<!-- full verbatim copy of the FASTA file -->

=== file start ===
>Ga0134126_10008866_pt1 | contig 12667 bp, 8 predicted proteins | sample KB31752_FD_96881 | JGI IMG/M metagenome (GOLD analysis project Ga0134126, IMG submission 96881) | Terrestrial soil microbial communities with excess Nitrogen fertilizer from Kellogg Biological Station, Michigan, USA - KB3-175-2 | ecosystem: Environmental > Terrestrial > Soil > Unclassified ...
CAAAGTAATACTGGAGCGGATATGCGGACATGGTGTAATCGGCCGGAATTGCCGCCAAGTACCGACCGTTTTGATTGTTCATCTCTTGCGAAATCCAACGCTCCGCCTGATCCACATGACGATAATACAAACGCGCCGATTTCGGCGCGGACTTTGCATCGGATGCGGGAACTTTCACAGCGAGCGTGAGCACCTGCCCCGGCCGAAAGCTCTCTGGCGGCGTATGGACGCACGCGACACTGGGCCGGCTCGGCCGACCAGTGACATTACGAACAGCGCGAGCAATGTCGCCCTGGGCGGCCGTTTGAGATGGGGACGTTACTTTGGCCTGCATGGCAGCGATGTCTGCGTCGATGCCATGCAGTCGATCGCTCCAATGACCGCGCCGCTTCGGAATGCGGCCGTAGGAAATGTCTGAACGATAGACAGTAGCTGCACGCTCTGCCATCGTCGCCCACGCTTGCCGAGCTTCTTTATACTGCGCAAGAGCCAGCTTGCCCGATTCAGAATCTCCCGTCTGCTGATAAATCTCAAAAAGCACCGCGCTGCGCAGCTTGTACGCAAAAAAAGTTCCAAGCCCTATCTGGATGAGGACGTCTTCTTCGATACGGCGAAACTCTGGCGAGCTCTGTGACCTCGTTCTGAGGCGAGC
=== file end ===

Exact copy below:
>Ga0134126_10008866_pt1 | contig 12667 bp, 8 predicted proteins | sample KB31752_FD_96881 | JGI IMG/M metagenome (GOLD analysis project Ga0134126, IMG submission 96881) | Terrestrial soil microbial communities with excess Nitrogen fertilizer from Kellogg Biological Station, Michigan, USA - KB3-175-2 | ecosystem: Environmental > Terrestrial > Soil > Unclassified ...
CAAAGTAATACTGGAGCGGATATGCGGACATGGTGTAATCGGCCGGAATTGCCGCCAAGTACCGACCGTTTTGATTGTTCATCTCTTGCGAAATCCAACGCTCCGCCTGATCCACATGACGATAATACAAACGCGCCGATTTCGGCGCGGACTTTGCATCGGATGCGGGAACTTTCACAGCGAGCGTGAGCACCTGCCCCGGCCGAAAGCTCTCTGGCGGCGTATGGACGCACGCGACACTGGGCCGGCTCGGCCGACCAGTGACATTACGAACAGCGCGAGCAATGTCGCCCTGGGCGGCCGTTTGAGATGGGGACGTTACTTTGGCCTGCATGGCAGCGATGTCTGCGTCGATGCCATGCAGTCGATCGCTCCAATGACCGCGCCGCTTCGGAATGCGGCCGTAGGAAATGTCTGAACGATAGACAGTAGCTGCACGCTCTGCCATCGTCGCCCACGCTTGCCGAGCTTCTTTATACTGCGCAAGAGCCAGCTTGCCCGATTCAGAATCTCCCGTCTGCTGATAAATCTCAAAAAGCACCGCGCTGCGCAGCTTGTACGCAAAAAAAGTTCCAAGCCCTATCTGGATGAGGACGTCTTCTTCGATACGGCGAAACTCTGGCGAGCTCTGTGACCTCGTTCTGAGGCGAGC